• 5 minutes Mike Shellman's musings on "Cartoon of the Week"
  • 11 minutes Permian already crested the productivity bell curve - downward now to Tier 2 geological locations
  • 17 minutes WTI @ 67.50, charts show $62.50 next
  • 1 day The Discount Airline Model Is Coming for Europe’s Railways
  • 7 hours Desperate Call or... Erdogan Says Turkey Will Boycott U.S. Electronics
  • 15 hours Pakistan: "Heart" Of Terrorism and Global Threat
  • 1 hour Renewable Energy Could "Effectively Be Free" by 2030
  • 2 hours Saudi Fund Wants to Take Tesla Private?
  • 2 days Newspaper Editorials Across U.S. Rebuke Trump For Attacks On Press
  • 11 hours Starvation, horror in Venezuela
  • 20 hours Venezuela set to raise gasoline prices to international levels.
  • 14 hours Are Trump's steel tariffs working? Seems they are!
  • 2 days Batteries Could Be a Small Dotcom-Style Bubble
  • 2 days France Will Close All Coal Fired Power Stations By 2021
  • 2 days Don't Expect Too Much: Despite a Soaring Economy, America's Annual Pay Increase Isn't Budging
  • 1 day Scottish Battery ‘Breakthrough’ Could Charge Electric Cars In Seconds
Bears Are Back In The Oil Market

Bears Are Back In The Oil Market

In the midst of an…

Is This A Game Changer For Drones?

Is This A Game Changer For Drones?

Fuel cell technology could significantly…

Norway Plans Tax Breaks For Oil Companies In Arctic

Arctic

New tax breaks will put Norwegians on the hook for oil production taxes levied by the United Nations for drilling deeper in the Arctic, according to Reuters.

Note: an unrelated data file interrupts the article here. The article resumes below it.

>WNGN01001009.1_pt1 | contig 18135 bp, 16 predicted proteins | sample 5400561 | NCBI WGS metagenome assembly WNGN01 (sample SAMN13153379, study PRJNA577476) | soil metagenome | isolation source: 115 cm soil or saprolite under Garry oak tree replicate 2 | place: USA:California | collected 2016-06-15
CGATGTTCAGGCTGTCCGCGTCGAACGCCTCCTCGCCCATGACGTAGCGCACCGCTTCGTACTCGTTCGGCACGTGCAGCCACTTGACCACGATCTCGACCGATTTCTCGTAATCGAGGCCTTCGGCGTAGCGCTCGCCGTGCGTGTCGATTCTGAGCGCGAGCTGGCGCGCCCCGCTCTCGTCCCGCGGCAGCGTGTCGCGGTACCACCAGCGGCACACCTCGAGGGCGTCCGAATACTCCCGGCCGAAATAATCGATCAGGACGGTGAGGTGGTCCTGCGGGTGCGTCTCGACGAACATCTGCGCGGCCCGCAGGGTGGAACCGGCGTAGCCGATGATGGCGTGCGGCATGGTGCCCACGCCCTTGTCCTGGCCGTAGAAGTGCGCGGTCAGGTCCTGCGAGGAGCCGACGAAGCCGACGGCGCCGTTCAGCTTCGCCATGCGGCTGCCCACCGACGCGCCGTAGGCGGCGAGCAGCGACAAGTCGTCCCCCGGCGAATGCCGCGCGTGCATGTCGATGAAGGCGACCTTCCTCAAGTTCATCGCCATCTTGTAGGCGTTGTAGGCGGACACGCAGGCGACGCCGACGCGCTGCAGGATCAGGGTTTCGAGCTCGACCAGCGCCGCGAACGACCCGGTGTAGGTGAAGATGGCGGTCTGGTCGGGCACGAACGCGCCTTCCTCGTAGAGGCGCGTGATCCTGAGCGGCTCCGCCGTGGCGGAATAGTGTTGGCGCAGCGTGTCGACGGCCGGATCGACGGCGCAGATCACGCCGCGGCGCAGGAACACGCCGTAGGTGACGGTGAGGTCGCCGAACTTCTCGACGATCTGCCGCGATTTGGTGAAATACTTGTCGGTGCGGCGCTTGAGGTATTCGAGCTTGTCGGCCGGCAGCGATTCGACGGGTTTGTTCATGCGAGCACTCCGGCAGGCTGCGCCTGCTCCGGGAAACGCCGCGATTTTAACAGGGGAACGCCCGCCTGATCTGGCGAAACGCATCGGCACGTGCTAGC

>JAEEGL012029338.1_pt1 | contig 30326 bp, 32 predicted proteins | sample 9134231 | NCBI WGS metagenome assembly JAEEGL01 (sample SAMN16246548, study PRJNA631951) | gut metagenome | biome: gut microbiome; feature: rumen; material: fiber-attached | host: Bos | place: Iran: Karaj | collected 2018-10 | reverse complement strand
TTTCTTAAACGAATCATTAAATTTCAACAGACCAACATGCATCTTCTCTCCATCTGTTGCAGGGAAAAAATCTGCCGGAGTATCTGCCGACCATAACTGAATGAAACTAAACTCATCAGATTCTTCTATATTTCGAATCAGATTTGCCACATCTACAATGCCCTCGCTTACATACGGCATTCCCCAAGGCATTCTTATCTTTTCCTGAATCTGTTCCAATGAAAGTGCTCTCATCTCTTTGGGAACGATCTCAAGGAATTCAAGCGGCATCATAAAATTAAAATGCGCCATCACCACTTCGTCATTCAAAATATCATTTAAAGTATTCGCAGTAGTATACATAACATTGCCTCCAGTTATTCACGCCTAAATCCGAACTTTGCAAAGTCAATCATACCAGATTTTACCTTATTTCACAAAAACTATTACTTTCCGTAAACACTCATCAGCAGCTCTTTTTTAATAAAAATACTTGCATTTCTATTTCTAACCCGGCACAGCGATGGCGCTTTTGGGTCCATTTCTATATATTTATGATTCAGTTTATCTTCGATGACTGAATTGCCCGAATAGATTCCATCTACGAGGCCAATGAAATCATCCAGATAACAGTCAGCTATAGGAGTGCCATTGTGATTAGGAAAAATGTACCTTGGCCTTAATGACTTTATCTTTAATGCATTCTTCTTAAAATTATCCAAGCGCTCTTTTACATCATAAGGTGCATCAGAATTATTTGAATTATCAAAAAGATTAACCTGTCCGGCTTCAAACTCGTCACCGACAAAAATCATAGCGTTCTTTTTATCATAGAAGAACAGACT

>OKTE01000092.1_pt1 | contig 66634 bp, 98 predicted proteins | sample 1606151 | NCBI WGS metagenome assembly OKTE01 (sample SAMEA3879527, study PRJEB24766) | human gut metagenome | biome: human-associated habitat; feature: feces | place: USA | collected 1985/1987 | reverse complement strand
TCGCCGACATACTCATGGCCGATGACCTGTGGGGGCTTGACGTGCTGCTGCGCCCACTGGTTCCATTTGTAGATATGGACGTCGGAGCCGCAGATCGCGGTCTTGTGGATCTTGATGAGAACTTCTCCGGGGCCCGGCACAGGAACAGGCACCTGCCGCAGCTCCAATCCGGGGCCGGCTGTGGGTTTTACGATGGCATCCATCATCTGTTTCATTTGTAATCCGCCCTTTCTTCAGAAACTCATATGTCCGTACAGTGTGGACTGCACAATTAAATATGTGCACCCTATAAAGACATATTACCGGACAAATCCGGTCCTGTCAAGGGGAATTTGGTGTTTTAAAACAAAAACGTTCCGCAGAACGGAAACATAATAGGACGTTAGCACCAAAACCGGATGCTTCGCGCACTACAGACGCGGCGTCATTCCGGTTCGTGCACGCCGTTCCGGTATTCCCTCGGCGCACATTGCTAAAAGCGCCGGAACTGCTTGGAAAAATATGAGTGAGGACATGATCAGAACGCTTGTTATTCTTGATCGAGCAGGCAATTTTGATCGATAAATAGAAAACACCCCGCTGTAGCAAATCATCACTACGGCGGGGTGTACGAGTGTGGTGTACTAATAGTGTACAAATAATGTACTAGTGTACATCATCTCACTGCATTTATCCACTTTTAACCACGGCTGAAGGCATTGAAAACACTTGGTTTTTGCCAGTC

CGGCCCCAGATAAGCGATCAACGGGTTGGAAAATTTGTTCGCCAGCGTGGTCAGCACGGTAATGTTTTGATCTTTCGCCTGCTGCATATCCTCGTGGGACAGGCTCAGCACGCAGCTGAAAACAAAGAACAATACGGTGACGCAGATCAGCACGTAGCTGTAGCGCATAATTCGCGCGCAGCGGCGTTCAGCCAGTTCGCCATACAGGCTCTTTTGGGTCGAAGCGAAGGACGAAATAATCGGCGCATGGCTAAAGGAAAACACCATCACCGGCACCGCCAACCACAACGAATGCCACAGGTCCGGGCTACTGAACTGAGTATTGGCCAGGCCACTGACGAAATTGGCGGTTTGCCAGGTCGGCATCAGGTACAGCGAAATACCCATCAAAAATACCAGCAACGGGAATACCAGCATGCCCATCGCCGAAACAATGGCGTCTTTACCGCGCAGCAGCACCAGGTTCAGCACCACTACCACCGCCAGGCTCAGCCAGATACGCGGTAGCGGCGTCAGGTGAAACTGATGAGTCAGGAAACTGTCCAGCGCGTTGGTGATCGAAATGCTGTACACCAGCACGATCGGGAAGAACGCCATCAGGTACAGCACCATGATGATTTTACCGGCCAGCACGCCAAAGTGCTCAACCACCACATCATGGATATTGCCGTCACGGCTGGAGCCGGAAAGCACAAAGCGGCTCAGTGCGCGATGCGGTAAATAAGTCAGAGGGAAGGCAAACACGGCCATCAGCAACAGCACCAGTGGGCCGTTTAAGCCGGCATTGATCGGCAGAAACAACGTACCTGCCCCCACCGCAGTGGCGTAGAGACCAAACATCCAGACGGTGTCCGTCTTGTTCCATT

The report suggests the strategy of spreading legal costs to citizens could set an example for other nations planning to explore fossil fuel production farther and farther from solid land.

Opposition parties in Norway seek to limit oil exploration in the country’s waters. The Scandinavian country’s sovereign wealth fund is famed for using its fossil fuel wealth to fund the development of green energy initiatives within its borders.

“There is too little risk on the companies, and too much risk on the people of Norway,” Ola Elvestuen, who chiefs the Energy and Environment committee as a representative from the small Liberal Party, said. “Neither me, nor the committee were informed about this,” he said regarding the plans, which were described in special letters given to Reuters by the Oil and Energy Ministry.

Article 82 of the U.N. Convention on the Law of the Sea stipulates that rich nations must pay a seven percent tax per year on any fossil fuel production that occurs beyond 200 nautical miles from land. The capital from those fines are meant to be used to fund development efforts in other countries.

Related: Post Harvey: Crude Climbs As Gasoline Crashes

Hypothetically, the International Seabed Authority based in Jamaica would receive the money for its projects, but no country has yet attempted to drill so far into the ocean. The United States and Norway are the only two nations that have discussed the implementation of Article 82, with the former concerning itself with efforts to explore further in the Gulf of Mexico.

“The licensees could be required to cover certain costs in this connection,” the petroleum ministry wrote in the letters to oil companies. “Any such cost will be deductible in the calculation of the petroleum tax.”

By Zainab Calcuttawala for Oilprice.com

More Top Reads From Oilprice.com:



Join the discussion | Back to homepage

Leave a comment

Leave a comment

Oilprice - The No. 1 Source for Oil & Energy News